“All hearsay, zero evidence.”
This was how Iglesia ni Cristo (INC) spokesman Edwil Zabala described the allegations of wrongdoing thrown against some of the religious group’s leaders.
Zabala maintained that they are the victims of “sustained and deliberately-planned efforts to besmirch their reputation, sow division within the church, and consequently discredit it in the eyes of the public.”
He said that after the much-publicized but failed attempts to file criminal charges against the INC leadership, the INC’s detractors “are less concerned now with proving their charges in court, as their focus is simply to use the media to sow public distrust and internal discord by making fantastic, baseless allegations anchored on hearsay.”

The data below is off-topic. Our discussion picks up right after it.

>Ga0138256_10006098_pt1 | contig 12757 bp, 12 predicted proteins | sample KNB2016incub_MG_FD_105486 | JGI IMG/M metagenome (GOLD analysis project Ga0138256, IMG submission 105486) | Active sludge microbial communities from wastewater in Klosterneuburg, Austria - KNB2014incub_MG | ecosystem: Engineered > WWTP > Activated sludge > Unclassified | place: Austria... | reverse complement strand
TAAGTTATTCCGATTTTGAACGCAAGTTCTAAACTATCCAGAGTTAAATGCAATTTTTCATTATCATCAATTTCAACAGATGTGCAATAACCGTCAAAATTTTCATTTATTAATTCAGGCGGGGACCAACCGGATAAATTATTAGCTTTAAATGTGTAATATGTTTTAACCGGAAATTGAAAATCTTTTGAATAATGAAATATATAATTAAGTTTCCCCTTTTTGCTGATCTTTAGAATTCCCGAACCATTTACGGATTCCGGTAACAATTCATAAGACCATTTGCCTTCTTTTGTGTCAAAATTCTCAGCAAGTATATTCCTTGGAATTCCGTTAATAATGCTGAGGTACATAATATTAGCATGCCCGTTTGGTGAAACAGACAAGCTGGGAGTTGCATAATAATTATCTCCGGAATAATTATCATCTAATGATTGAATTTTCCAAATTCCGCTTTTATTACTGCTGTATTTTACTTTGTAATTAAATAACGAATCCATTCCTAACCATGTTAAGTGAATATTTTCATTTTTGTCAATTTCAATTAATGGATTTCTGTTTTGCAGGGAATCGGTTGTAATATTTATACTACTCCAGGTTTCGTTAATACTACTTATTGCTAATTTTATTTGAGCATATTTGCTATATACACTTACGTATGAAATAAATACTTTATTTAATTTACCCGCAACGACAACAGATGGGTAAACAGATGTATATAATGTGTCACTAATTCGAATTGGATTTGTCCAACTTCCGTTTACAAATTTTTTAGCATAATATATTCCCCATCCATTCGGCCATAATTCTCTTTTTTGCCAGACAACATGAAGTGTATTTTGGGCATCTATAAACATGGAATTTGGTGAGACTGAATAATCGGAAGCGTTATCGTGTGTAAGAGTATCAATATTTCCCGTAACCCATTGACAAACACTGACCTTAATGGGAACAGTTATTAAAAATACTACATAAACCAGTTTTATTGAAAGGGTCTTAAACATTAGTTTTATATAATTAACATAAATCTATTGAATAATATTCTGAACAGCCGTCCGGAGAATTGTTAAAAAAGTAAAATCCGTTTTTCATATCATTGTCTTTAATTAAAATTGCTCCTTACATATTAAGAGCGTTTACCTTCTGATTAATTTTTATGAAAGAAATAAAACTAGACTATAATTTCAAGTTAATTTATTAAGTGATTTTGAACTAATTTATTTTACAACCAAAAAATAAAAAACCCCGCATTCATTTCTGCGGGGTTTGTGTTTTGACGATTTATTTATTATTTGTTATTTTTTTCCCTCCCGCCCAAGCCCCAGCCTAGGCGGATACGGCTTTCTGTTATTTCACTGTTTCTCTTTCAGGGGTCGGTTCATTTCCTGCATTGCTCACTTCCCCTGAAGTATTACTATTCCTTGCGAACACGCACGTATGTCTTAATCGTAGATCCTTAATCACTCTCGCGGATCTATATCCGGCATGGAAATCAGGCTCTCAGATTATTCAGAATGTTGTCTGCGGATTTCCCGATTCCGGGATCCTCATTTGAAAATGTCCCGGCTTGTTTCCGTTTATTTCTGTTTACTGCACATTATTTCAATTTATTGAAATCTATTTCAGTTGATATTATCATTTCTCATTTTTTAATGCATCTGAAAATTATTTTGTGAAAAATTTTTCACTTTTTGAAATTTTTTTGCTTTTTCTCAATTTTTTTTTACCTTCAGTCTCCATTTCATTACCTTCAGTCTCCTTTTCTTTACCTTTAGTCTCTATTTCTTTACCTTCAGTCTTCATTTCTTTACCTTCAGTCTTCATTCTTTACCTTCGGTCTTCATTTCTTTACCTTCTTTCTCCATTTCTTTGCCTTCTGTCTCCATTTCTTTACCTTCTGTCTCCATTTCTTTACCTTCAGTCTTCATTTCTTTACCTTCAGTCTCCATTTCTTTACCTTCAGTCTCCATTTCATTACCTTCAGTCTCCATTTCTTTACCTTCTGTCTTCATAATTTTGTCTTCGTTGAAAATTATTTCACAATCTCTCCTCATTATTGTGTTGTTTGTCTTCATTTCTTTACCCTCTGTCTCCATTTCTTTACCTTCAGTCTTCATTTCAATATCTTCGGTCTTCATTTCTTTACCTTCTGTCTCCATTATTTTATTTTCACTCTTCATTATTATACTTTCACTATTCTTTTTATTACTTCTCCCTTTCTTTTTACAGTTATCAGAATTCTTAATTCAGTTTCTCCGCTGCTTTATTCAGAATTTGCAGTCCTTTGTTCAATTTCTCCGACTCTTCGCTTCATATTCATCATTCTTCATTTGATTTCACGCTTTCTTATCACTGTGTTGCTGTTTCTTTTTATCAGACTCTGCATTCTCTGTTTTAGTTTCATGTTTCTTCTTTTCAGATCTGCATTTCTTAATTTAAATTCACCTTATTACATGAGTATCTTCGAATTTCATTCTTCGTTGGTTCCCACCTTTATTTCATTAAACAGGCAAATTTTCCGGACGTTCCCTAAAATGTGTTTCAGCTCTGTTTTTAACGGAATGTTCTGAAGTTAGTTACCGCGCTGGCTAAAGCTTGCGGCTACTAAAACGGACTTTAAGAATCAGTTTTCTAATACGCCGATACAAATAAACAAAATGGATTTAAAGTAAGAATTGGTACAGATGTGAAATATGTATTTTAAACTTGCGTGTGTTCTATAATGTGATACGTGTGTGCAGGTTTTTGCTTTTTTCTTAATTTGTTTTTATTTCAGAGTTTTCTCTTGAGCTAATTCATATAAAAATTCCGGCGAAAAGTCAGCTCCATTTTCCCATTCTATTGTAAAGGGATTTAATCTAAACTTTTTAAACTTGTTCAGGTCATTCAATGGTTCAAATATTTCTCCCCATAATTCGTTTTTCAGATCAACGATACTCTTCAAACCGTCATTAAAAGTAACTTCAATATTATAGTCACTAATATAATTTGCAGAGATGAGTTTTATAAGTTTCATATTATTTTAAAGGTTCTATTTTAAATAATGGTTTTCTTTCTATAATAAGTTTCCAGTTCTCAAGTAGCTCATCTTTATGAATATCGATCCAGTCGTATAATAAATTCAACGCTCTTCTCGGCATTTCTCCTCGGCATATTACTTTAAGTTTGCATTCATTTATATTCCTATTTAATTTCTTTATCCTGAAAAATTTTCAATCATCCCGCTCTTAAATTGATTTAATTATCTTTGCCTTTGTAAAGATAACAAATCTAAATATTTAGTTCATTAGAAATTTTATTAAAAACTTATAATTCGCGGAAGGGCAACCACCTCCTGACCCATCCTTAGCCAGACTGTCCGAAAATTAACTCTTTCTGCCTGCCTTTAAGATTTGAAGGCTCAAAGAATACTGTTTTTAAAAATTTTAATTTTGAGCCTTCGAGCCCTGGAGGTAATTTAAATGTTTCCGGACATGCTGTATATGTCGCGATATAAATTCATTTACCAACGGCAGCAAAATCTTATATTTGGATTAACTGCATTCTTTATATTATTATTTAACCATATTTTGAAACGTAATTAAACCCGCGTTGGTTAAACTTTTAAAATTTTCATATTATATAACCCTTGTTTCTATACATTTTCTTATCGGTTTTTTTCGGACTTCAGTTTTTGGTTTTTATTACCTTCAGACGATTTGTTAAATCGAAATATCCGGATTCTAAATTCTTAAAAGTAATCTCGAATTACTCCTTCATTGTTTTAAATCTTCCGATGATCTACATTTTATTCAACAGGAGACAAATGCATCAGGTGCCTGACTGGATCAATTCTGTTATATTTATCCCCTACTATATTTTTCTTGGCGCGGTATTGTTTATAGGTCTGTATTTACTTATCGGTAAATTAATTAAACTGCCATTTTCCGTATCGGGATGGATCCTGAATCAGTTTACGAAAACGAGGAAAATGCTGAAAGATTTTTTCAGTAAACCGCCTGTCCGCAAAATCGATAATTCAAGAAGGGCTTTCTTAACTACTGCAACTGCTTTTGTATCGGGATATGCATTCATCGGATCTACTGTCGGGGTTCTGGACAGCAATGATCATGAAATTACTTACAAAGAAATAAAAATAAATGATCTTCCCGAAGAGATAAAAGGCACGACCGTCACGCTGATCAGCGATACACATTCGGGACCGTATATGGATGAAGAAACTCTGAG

Zabala pointed out that the latest accusations of former INC minister Vincent Florida were “perfect examples of how statements that would be thrown out in court have become the bases for damaging news reports.”
Florida alleged that there were irregularities in the handling of financial contributions in the US, claiming that INC leaders smuggled funds using private planes owned by the religious group to banks in Switzerland and the Cayman Islands. Florida said he had reported INC officials involved in these irregularities to the Internal Revenue Service.
However, the IRS clarified, through Special Agent Arlette Lee, that no tax fraud or tax offense case had been filed against any INC official in any US federal court.
Florida has also failed to present proof to substantiate his claims on the existence of INC’s private jets. Asked to present evidence, Florida simply said: “I cannot attest to that, but that’s what I heard.”
Zabala lamented that “it is easy to make up stories of wrongdoing and just let them spread all over the media.”